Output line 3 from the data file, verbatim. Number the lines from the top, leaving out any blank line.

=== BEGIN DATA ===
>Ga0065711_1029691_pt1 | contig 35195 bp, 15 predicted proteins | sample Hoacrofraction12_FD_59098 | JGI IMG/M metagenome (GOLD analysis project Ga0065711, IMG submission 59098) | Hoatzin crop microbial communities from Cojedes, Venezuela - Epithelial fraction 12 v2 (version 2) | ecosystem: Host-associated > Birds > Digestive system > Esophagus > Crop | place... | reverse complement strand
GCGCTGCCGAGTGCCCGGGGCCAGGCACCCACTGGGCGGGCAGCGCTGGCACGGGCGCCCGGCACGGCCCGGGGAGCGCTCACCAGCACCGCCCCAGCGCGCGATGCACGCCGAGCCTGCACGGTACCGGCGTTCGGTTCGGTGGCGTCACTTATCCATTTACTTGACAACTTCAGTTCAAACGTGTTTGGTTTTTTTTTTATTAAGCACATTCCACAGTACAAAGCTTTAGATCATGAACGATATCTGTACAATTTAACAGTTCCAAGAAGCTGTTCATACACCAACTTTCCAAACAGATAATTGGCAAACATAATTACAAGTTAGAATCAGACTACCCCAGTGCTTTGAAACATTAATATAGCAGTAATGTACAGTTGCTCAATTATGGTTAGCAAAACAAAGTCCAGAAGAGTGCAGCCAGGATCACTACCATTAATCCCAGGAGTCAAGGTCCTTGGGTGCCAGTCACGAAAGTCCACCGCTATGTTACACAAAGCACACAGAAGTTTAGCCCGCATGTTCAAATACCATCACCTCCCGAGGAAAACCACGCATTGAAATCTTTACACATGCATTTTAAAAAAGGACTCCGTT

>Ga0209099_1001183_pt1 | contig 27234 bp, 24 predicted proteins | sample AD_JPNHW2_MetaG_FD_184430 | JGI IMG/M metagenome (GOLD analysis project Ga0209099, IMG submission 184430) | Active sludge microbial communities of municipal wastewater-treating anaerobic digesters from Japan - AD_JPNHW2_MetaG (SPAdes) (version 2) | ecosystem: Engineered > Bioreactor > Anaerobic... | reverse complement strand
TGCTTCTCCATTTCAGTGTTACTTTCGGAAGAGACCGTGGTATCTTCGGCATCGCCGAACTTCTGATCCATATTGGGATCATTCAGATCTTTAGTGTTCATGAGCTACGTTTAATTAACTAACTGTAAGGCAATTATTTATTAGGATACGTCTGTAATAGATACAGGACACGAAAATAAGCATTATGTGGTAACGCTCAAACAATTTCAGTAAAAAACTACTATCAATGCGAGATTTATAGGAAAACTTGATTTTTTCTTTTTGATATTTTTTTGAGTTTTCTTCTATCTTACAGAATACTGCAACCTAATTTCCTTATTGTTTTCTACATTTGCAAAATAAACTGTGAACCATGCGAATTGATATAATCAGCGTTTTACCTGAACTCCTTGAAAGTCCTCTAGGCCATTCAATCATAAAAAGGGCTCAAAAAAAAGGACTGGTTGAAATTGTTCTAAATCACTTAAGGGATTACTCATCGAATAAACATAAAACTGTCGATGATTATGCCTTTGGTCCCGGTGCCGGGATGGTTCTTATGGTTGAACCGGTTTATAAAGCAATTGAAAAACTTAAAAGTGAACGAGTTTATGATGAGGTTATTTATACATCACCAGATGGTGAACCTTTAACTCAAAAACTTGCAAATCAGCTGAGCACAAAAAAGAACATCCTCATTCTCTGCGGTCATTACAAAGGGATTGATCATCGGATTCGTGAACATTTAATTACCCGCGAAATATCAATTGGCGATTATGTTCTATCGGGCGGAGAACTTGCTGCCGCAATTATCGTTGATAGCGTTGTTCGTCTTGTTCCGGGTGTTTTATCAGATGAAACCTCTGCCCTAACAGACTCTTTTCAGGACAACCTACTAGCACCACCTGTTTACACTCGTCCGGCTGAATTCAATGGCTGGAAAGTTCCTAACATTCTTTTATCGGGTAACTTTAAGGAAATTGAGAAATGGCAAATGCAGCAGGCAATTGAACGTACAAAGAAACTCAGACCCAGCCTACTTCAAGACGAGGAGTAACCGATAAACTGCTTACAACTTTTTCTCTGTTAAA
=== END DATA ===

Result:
>Ga0209099_1001183_pt1 | contig 27234 bp, 24 predicted proteins | sample AD_JPNHW2_MetaG_FD_184430 | JGI IMG/M metagenome (GOLD analysis project Ga0209099, IMG submission 184430) | Active sludge microbial communities of municipal wastewater-treating anaerobic digesters from Japan - AD_JPNHW2_MetaG (SPAdes) (version 2) | ecosystem: Engineered > Bioreactor > Anaerobic... | reverse complement strand